We agree with respondent. As of the close of 1987, petitioner had already met with his attorneys and had decided to file a claim. The fact that the law firm refused to accept petitioner's case on a contingency fee basis does not necessarily make petitioner's prospects of recovery unreasonable. Even though extensive additional discovery may have been necessary to prove petitioner's claim, petitioner's attorney testified that from his initial review of petitioner's case in January of 1988, the evidence then available clearly showed that misrepresentations had been made by Barker to petitioner, that Barker had illegally churned the securities in petitioner's account, and that Barker had conducted transactions with respect to petitioner's account without petitioner's authorization. This evidence, which was available to petitioner and to his attorneys as of the close of 1987, included petitioner's own testimony and the PJ&H account statements that showed unauthorized margin trading. Petitioner's claim, as of the close of 1987, was also supported by the admission of Larkin that Barker's actions had been improper.

In light of the evidence in this case, we conclude that petitioner's claim against Barker, as of the close of 1987, was not speculative and that petitioner's prospects of recovering the theft loss were not remote or nebulous. We also conclude that because of the employee/employer relationship between Barker and PJ&H, petitioner also had a reasonable prospect of prevailing on a claim against PJ&H. See Clover v. Snowbird Ski Resort, 808 P.2d 1037 (Utah 1991) (employer held liable for torts of employee under doctrine of respondeat superior); Krukiewicz v. Draper, 725 P.2d 1349 (Utah 1986); Phillips v. JCM Dev. Corp., 666 P.2d 876 (Utah 1983); see also SEC v. Management Dynamics, Inc., 515 F.2d 801 (2d Cir. 1975) (broker-dealer held liable under 1934 Securities Act as a "controlling person").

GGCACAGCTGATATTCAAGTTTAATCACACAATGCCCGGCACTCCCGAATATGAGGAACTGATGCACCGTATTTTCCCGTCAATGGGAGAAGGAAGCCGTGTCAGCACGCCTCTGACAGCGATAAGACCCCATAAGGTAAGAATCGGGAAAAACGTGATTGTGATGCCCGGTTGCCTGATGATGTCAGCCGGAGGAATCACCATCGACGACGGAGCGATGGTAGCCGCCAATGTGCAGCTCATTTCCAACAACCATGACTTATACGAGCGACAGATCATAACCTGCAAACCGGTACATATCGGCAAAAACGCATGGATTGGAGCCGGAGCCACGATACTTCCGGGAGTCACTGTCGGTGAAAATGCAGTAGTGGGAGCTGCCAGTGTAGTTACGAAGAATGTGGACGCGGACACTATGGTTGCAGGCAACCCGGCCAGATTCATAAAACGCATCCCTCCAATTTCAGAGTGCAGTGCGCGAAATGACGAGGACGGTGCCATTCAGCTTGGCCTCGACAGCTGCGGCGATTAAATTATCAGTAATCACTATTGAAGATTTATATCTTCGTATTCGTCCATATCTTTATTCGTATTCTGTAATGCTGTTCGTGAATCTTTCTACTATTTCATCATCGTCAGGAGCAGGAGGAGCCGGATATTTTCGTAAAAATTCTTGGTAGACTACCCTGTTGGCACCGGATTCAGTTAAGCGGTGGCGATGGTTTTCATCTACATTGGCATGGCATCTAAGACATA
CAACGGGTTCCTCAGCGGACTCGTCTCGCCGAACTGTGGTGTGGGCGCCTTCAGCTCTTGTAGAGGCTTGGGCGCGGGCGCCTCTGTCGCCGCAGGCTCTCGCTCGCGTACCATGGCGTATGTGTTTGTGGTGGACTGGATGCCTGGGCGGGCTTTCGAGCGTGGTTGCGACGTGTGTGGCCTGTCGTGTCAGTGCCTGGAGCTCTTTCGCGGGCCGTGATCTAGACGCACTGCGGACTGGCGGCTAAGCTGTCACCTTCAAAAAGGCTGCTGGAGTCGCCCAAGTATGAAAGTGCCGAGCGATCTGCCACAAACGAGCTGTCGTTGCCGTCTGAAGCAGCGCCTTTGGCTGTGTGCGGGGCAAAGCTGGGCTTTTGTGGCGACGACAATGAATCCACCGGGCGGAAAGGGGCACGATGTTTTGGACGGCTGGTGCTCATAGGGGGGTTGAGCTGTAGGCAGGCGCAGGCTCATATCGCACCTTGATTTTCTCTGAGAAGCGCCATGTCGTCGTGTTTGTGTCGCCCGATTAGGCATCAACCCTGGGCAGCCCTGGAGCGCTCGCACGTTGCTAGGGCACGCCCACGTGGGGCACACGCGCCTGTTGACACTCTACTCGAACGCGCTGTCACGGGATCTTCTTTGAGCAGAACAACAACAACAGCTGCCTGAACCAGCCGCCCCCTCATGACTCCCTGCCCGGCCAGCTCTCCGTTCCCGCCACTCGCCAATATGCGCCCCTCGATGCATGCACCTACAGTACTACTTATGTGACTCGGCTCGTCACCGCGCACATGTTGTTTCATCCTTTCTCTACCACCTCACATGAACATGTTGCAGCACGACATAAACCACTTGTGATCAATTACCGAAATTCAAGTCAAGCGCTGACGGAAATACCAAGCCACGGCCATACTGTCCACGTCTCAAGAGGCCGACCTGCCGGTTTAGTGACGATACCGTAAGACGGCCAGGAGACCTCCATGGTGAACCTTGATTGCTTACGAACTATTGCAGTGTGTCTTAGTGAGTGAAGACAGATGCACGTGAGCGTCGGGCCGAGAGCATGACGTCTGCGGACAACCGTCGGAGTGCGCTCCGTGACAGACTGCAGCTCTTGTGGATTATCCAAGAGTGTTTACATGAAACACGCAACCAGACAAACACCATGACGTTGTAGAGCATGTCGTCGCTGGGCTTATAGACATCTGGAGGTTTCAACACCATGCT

Although the parties offered no evidence regarding Barker's financial ability to satisfy petitioner's claim against him, PJ&H would appear clearly to have the financial ability to satisfy petitioner's claims. PJ&H is a national brokerage firm that was listed on the New York Stock Exchange in 1987. For a company to have been listed on the New York Stock Exchange at that time, the company had to have net assets of $18 million. NYSE Listed Co. Manual Regs., sec. 102.01.

The evidence, viewed as a whole, supports our conclusion that petitioner, as of the close of 1987, had a reasonable prospect of recovering his theft loss. We sustain respondent's disallowance of the theft loss deduction petitioner claimed for 1987.

Decision will be entered under Rule 155.